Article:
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Taking DNA on the Road

Boston University's Catherine Klapperich has designed an electricity-free device that purifies DNA — all it takes to run is a bicycle pump. According to MIT's Technology Review, the device, called SNAP, "extracts genetic material from blood and other bodily fluids by pumping fluid through a polymer-lined straw designed to trap DNA." That straw, then, can be sent to a lab for testing. Indeed, Jose Gomez-Marquez from MIT's Innovations in International Health Initiative is working with Klapperich to refine the prototype for use in Nicaragua.

The Scan

NFTs for Genome Sharing

Nature News writes that non-fungible tokens could be a way for people to profit from sharing genomic data.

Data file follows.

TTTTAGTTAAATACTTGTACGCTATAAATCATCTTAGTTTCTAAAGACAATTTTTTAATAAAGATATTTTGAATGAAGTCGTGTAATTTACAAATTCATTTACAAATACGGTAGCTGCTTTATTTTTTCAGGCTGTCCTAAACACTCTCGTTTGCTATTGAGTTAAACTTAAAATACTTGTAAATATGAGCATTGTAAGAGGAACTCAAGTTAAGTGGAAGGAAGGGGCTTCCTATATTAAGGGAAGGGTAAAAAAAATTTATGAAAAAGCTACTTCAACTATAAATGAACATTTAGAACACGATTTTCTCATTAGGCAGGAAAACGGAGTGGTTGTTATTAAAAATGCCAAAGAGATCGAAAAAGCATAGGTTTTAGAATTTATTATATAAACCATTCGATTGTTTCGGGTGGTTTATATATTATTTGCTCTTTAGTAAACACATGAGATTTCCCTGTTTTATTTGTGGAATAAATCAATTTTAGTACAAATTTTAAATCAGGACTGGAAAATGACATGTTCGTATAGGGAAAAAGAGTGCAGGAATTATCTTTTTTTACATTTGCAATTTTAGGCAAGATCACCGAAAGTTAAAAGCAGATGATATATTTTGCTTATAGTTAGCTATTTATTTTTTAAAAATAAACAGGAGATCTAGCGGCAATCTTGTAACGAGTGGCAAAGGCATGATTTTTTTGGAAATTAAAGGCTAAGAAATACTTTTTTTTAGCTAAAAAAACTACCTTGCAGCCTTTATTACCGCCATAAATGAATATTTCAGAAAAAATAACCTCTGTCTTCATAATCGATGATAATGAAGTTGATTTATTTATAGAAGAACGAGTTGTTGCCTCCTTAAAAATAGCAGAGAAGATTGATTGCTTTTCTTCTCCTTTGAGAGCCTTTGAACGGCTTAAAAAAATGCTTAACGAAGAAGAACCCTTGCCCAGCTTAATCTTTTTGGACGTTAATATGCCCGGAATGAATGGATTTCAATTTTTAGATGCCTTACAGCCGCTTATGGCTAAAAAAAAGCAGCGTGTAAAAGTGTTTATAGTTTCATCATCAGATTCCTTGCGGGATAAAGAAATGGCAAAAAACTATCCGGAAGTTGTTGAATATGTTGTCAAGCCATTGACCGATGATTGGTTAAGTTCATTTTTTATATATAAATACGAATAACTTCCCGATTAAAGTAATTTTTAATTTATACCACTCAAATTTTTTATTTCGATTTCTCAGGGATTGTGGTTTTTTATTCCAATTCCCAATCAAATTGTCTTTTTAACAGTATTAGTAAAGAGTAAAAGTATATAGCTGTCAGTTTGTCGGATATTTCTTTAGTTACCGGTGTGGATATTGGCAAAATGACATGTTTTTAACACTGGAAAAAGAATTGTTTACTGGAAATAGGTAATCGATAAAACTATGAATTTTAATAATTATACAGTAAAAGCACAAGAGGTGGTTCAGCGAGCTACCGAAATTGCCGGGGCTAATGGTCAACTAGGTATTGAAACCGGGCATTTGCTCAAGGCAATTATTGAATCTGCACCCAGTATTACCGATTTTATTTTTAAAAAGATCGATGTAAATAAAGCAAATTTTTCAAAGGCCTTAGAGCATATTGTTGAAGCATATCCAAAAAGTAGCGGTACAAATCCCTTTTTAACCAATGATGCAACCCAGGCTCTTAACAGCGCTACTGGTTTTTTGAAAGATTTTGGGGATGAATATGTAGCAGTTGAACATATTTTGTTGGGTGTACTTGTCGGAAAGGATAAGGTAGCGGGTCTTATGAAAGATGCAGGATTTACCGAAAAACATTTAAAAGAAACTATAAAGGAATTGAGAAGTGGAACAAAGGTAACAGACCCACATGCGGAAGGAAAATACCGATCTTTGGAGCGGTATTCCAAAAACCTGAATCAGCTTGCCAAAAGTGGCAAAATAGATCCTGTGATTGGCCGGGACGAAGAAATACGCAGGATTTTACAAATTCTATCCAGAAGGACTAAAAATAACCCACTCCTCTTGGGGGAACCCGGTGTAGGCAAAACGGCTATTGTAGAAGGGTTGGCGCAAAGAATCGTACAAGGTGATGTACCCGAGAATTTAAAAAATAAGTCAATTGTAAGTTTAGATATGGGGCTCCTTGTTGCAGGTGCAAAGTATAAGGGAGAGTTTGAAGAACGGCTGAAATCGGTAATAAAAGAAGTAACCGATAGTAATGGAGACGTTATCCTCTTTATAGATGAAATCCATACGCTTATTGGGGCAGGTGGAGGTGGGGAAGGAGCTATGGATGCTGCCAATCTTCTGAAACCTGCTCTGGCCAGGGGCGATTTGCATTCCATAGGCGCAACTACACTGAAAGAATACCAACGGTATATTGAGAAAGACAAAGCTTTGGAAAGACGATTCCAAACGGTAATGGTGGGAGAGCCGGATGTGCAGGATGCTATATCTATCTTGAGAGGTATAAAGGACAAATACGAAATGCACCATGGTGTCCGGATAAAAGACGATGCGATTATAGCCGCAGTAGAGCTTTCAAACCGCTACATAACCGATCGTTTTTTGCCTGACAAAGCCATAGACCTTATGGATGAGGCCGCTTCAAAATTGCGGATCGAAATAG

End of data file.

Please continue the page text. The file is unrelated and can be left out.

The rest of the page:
Wastewater Warning System

Time magazine writes that cities and college campuses are monitoring sewage for SARS-CoV-2, an approach officials hope lasts beyond COVID-19.

Networks to Boost Surveillance

Scientific American writes that new organizations and networks aim to improve the ability of developing countries to conduct SARS-CoV-2 genomic surveillance.

Genome Biology Papers on Gastric Cancer Epimutations, BUTTERFLY, GUNC Tool

In Genome Biology this week: recurrent epigenetic mutations in gastric cancer, correction tool for unique molecular identifier-based assays, and more.